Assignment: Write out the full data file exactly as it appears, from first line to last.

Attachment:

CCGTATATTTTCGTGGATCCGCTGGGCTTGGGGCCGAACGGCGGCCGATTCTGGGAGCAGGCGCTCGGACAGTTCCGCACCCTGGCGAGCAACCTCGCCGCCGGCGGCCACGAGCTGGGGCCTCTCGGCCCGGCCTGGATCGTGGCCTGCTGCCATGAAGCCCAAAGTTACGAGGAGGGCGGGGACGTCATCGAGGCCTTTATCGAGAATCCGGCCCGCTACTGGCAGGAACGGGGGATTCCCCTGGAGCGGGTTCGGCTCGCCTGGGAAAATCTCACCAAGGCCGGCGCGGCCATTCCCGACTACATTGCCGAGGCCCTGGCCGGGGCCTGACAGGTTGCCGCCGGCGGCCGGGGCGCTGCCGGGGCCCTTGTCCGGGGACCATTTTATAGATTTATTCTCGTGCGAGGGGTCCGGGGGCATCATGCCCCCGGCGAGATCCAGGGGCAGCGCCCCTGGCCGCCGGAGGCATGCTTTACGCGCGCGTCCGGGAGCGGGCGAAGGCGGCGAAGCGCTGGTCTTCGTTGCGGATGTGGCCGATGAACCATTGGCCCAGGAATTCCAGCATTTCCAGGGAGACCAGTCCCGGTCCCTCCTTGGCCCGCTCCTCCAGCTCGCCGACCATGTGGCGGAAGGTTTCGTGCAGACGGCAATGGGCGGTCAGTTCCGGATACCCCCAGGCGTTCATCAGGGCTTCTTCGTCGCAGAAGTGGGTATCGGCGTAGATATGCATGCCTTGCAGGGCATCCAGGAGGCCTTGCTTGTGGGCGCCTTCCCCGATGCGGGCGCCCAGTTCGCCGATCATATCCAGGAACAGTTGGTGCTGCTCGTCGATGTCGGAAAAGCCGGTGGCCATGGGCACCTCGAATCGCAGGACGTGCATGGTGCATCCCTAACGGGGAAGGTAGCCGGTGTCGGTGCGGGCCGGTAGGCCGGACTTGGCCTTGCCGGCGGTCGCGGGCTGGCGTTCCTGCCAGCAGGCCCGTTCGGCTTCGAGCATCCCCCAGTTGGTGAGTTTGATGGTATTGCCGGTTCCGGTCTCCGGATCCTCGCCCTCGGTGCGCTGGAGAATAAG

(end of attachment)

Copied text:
CCGTATATTTTCGTGGATCCGCTGGGCTTGGGGCCGAACGGCGGCCGATTCTGGGAGCAGGCGCTCGGACAGTTCCGCACCCTGGCGAGCAACCTCGCCGCCGGCGGCCACGAGCTGGGGCCTCTCGGCCCGGCCTGGATCGTGGCCTGCTGCCATGAAGCCCAAAGTTACGAGGAGGGCGGGGACGTCATCGAGGCCTTTATCGAGAATCCGGCCCGCTACTGGCAGGAACGGGGGATTCCCCTGGAGCGGGTTCGGCTCGCCTGGGAAAATCTCACCAAGGCCGGCGCGGCCATTCCCGACTACATTGCCGAGGCCCTGGCCGGGGCCTGACAGGTTGCCGCCGGCGGCCGGGGCGCTGCCGGGGCCCTTGTCCGGGGACCATTTTATAGATTTATTCTCGTGCGAGGGGTCCGGGGGCATCATGCCCCCGGCGAGATCCAGGGGCAGCGCCCCTGGCCGCCGGAGGCATGCTTTACGCGCGCGTCCGGGAGCGGGCGAAGGCGGCGAAGCGCTGGTCTTCGTTGCGGATGTGGCCGATGAACCATTGGCCCAGGAATTCCAGCATTTCCAGGGAGACCAGTCCCGGTCCCTCCTTGGCCCGCTCCTCCAGCTCGCCGACCATGTGGCGGAAGGTTTCGTGCAGACGGCAATGGGCGGTCAGTTCCGGATACCCCCAGGCGTTCATCAGGGCTTCTTCGTCGCAGAAGTGGGTATCGGCGTAGATATGCATGCCTTGCAGGGCATCCAGGAGGCCTTGCTTGTGGGCGCCTTCCCCGATGCGGGCGCCCAGTTCGCCGATCATATCCAGGAACAGTTGGTGCTGCTCGTCGATGTCGGAAAAGCCGGTGGCCATGGGCACCTCGAATCGCAGGACGTGCATGGTGCATCCCTAACGGGGAAGGTAGCCGGTGTCGGTGCGGGCCGGTAGGCCGGACTTGGCCTTGCCGGCGGTCGCGGGCTGGCGTTCCTGCCAGCAGGCCCGTTCGGCTTCGAGCATCCCCCAGTTGGTGAGTTTGATGGTATTGCCGGTTCCGGTCTCCGGATCCTCGCCCTCGGTGCGCTGGAGAATAAG